In 2005, Wasser and his team finally received their first shipment of seized ivory samples for analysis. They were able to narrow the origin of the tusks to a minimum precision of 185 miles, and in some cases, they even pinpointed the exact park where the ivory came from. They proved that their method could be an efficient way to battle the global ivory trade.
Ten years later, in 2015, they compiled results from 28 large seizures made between 1996 and 2014 and identified a distinct and surprising pattern. Though ivory may have been intercepted in Sri Lanka, Kenya, Singapore or elsewhere, most seized over the past decade originated from just two hotspots: Tanzania and northern Mozambique (78 percent) and the Central African TRIDOM (22 percent), where Gabon, Cameroon, the Republic of the Congo, and the Central African Republic converge.
While collecting samples for analyses, Wasser also noticed a surprising trend: many of the seizures contained only one tusk from each elephant. To investigate this, Wasser and his colleagues compared the genotypes of all ivory samples in their database and found that the missing tusk would sometimes appear in another seizure made at or shipped from the same port, months later.
As they reported in Science Advances in September, there was, indeed, a high number of matches in seizures made between the peak poaching years of 2011 and 2014, with 26 genetically identical pairs discovered in 11 out of 23 seizures from the time. Based on those matches, he and his colleagues believe that three cartels operating in Kenya, Uganda and Togo most likely control the majority of ivory trafficking out of Africa.
Collectively, Wasser says, these results paint a telling picture of how poaching and trafficking work in Africa. Criminals seem to establish elephant killing sites based on three prerequisites: the area has to have lots of elephants; poachers must be able to operate with little risk of apprehension; and there needs to be an infrastructure—likely enabled by corruption—that allows for ivory to leave the country. Such variables aren’t easy to come by in combination, which is why there are just a few major poaching centers across the continent—and also why disrupting those hotspots would likely have a significant impact. It’s not like criminals could just shift such intricate operations overnight.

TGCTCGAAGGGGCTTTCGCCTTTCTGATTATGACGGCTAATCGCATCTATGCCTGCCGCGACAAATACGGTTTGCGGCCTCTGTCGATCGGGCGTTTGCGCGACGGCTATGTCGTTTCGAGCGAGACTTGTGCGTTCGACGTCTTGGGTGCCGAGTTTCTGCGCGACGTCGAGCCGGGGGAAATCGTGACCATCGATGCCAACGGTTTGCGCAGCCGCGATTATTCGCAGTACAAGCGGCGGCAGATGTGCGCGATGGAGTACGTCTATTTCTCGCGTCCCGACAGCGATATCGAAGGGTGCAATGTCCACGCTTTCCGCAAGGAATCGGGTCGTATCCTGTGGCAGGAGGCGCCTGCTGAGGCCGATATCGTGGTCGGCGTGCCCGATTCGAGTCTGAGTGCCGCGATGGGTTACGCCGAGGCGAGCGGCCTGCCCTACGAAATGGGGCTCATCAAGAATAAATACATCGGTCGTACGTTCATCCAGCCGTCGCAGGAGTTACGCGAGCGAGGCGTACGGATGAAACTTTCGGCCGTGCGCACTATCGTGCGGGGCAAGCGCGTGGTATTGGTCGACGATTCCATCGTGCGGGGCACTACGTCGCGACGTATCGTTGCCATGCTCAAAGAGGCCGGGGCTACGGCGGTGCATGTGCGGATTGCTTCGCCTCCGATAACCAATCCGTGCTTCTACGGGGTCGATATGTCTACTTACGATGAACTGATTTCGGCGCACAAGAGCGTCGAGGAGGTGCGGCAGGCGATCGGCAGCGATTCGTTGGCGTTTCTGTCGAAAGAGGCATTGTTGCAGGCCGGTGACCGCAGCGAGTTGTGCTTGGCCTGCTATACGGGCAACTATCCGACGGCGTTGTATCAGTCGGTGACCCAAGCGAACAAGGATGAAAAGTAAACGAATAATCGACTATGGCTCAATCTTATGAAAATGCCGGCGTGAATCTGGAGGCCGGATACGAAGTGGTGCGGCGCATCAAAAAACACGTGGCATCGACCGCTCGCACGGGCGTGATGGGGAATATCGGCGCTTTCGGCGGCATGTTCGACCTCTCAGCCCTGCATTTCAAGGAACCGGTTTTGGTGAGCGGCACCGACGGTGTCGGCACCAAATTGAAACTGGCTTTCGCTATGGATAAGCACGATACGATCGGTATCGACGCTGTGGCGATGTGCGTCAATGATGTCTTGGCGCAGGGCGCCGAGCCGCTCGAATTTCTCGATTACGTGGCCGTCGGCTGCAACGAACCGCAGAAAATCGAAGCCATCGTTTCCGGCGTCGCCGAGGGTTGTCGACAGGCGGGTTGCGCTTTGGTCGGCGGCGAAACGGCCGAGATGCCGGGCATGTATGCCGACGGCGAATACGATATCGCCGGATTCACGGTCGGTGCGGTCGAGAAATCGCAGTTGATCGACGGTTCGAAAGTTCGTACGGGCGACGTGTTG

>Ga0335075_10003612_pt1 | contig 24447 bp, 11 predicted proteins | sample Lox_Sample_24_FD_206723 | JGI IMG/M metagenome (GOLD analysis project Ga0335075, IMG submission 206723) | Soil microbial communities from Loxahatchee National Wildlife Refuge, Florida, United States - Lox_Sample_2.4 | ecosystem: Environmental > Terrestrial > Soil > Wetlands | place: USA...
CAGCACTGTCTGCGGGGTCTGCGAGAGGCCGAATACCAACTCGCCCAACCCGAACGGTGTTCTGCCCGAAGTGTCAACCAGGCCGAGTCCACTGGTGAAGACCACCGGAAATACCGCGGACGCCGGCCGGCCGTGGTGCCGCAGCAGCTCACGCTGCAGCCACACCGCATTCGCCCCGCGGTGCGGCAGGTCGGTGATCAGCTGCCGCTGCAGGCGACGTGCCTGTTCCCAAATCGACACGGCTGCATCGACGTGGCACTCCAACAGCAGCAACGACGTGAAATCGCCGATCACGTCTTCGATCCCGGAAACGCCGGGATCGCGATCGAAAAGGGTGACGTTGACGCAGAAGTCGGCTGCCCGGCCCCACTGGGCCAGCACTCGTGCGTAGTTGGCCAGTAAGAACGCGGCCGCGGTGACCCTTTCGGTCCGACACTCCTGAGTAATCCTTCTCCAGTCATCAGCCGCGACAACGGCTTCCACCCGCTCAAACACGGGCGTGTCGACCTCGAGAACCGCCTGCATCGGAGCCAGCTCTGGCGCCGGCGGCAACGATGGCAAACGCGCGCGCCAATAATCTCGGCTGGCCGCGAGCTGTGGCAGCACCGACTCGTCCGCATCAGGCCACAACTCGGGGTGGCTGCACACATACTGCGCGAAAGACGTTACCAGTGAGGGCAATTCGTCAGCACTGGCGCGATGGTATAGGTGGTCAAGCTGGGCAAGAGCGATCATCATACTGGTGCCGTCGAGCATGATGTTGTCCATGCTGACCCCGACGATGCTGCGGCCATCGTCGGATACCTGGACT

Wasser and his colleagues’ findings have already been a boon for law enforcers. Take the case of Emile N’Bouke, an ivory shopkeeper in Togo commonly known as Le Patron—the Boss. Togo banned domestic ivory trade in 2008, but in 2013, police confiscated over 1,500 pounds of ivory from N’Bouke’s Lomé shop, all of which he claimed came from elephants killed before a 1990 global ban on international ivory trade went into effect, and most of which he said he acquired legally from Chad. When Wasser tested the ivory, however, he found that it originated from a number of sources including Cameroon and Gabon. Another U.S. lab then used radioisotope analysis to date the ivory to elephants killed as recently as 2010. In 2014, N’bouke received a two-year prison sentence and was ordered to pay a fine of over $10,000.
Extracting DNA is a Noisy “Suffocating” Work
“So you wanna know a little about how the process works and everything?” Hoareau asks, his words touched by a slight French accent. “Come with me.”
As one of Wasser’s full-time technicians, Hoareau is well skilled in the technique’s methodology. After our visit to the fridge (the samples are stored there not because they need to be kept cool, he says, but because it’s the most secure place in the lab), he takes me to a small room down the hall.
Processing samples like the ones we saw in the double-locked fridge begins with a method similar to one developed by a crime lab in British Columbia for extracting DNA from human teeth, Hoareau explains. He points to a row of small plastic tubes, each of which contains a magnet and two stainless-steel plugs on either end. Ivory samples are put into these tubes and then inserted into a machine called the Freezer/Mill. Liquid nitrogen poured inside causes the sample to become brittle while a magnetic current makes the steel plug act like a piston, smashing the ivory against it. As the machine whips back and forth ten times per second, it pulverizes the sample until it becomes as smooth as baby powder.